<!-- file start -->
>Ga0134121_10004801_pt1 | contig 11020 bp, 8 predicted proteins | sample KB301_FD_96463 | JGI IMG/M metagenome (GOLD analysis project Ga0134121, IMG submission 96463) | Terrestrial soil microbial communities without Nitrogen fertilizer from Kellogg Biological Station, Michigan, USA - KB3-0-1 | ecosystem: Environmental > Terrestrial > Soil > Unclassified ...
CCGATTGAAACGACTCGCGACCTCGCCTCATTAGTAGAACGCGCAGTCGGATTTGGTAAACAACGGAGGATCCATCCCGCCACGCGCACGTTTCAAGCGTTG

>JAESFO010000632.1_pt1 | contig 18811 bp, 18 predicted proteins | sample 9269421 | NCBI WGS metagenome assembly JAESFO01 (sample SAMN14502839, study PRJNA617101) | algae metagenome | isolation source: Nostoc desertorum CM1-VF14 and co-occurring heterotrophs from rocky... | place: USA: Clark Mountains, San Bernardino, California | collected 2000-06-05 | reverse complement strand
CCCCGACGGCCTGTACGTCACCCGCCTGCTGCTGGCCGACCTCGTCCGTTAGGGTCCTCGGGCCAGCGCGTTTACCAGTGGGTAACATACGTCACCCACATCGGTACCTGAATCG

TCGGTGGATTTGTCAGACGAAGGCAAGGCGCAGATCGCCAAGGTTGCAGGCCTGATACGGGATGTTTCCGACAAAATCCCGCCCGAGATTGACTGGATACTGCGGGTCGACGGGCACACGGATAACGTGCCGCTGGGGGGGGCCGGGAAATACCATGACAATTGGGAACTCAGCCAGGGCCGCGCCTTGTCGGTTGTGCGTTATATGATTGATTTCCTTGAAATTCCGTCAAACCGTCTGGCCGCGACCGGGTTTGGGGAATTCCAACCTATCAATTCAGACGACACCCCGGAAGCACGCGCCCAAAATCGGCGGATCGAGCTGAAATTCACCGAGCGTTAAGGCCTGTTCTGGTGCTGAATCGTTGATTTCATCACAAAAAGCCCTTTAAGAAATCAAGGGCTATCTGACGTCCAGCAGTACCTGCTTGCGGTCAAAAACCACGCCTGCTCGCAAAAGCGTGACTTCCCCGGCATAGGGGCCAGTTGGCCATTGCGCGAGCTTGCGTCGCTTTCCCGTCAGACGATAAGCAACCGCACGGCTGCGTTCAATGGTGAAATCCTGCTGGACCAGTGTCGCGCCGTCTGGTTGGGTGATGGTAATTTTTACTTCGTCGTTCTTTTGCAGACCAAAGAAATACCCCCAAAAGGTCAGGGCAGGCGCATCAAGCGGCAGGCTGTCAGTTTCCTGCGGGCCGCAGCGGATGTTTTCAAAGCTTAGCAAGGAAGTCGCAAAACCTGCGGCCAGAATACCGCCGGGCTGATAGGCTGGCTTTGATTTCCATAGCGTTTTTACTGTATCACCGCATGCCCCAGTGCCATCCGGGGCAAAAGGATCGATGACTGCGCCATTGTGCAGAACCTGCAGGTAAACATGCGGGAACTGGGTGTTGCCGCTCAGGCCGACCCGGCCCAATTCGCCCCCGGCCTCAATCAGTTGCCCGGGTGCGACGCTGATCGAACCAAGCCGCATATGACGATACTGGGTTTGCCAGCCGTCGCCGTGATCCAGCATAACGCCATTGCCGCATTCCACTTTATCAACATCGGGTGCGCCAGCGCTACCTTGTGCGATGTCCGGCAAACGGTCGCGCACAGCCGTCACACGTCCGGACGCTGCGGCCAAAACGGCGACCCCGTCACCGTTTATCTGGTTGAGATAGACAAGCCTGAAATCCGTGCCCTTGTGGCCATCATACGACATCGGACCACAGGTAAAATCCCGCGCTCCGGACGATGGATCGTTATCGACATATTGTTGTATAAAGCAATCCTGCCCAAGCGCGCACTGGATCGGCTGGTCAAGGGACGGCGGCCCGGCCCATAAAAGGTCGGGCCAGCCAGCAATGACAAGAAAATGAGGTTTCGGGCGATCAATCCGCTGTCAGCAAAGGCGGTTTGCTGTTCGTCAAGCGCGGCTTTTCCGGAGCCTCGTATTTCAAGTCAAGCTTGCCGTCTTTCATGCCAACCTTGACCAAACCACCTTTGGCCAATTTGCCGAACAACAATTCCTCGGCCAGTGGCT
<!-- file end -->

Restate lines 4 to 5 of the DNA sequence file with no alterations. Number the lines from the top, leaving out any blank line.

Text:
CCCCGACGGCCTGTACGTCACCCGCCTGCTGCTGGCCGACCTCGTCCGTTAGGGTCCTCGGGCCAGCGCGTTTACCAGTGGGTAACATACGTCACCCACATCGGTACCTGAATCG

TCGGTGGATTTGTCAGACGAAGGCAAGGCGCAGATCGCCAAGGTTGCAGGCCTGATACGGGATGTTTCCGACAAAATCCCGCCCGAGATTGACTGGATACTGCGGGTCGACGGGCACACGGATAACGTGCCGCTGGGGGGGGCCGGGAAATACCATGACAATTGGGAACTCAGCCAGGGCCGCGCCTTGTCGGTTGTGCGTTATATGATTGATTTCCTTGAAATTCCGTCAAACCGTCTGGCCGCGACCGGGTTTGGGGAATTCCAACCTATCAATTCAGACGACACCCCGGAAGCACGCGCCCAAAATCGGCGGATCGAGCTGAAATTCACCGAGCGTTAAGGCCTGTTCTGGTGCTGAATCGTTGATTTCATCACAAAAAGCCCTTTAAGAAATCAAGGGCTATCTGACGTCCAGCAGTACCTGCTTGCGGTCAAAAACCACGCCTGCTCGCAAAAGCGTGACTTCCCCGGCATAGGGGCCAGTTGGCCATTGCGCGAGCTTGCGTCGCTTTCCCGTCAGACGATAAGCAACCGCACGGCTGCGTTCAATGGTGAAATCCTGCTGGACCAGTGTCGCGCCGTCTGGTTGGGTGATGGTAATTTTTACTTCGTCGTTCTTTTGCAGACCAAAGAAATACCCCCAAAAGGTCAGGGCAGGCGCATCAAGCGGCAGGCTGTCAGTTTCCTGCGGGCCGCAGCGGATGTTTTCAAAGCTTAGCAAGGAAGTCGCAAAACCTGCGGCCAGAATACCGCCGGGCTGATAGGCTGGCTTTGATTTCCATAGCGTTTTTACTGTATCACCGCATGCCCCAGTGCCATCCGGGGCAAAAGGATCGATGACTGCGCCATTGTGCAGAACCTGCAGGTAAACATGCGGGAACTGGGTGTTGCCGCTCAGGCCGACCCGGCCCAATTCGCCCCCGGCCTCAATCAGTTGCCCGGGTGCGACGCTGATCGAACCAAGCCGCATATGACGATACTGGGTTTGCCAGCCGTCGCCGTGATCCAGCATAACGCCATTGCCGCATTCCACTTTATCAACATCGGGTGCGCCAGCGCTACCTTGTGCGATGTCCGGCAAACGGTCGCGCACAGCCGTCACACGTCCGGACGCTGCGGCCAAAACGGCGACCCCGTCACCGTTTATCTGGTTGAGATAGACAAGCCTGAAATCCGTGCCCTTGTGGCCATCATACGACATCGGACCACAGGTAAAATCCCGCGCTCCGGACGATGGATCGTTATCGACATATTGTTGTATAAAGCAATCCTGCCCAAGCGCGCACTGGATCGGCTGGTCAAGGGACGGCGGCCCGGCCCATAAAAGGTCGGGCCAGCCAGCAATGACAAGAAAATGAGGTTTCGGGCGATCAATCCGCTGTCAGCAAAGGCGGTTTGCTGTTCGTCAAGCGCGGCTTTTCCGGAGCCTCGTATTTCAAGTCAAGCTTGCCGTCTTTCATGCCAACCTTGACCAAACCACCTTTGGCCAATTTGCCGAACAACAATTCCTCGGCCAGTGGCT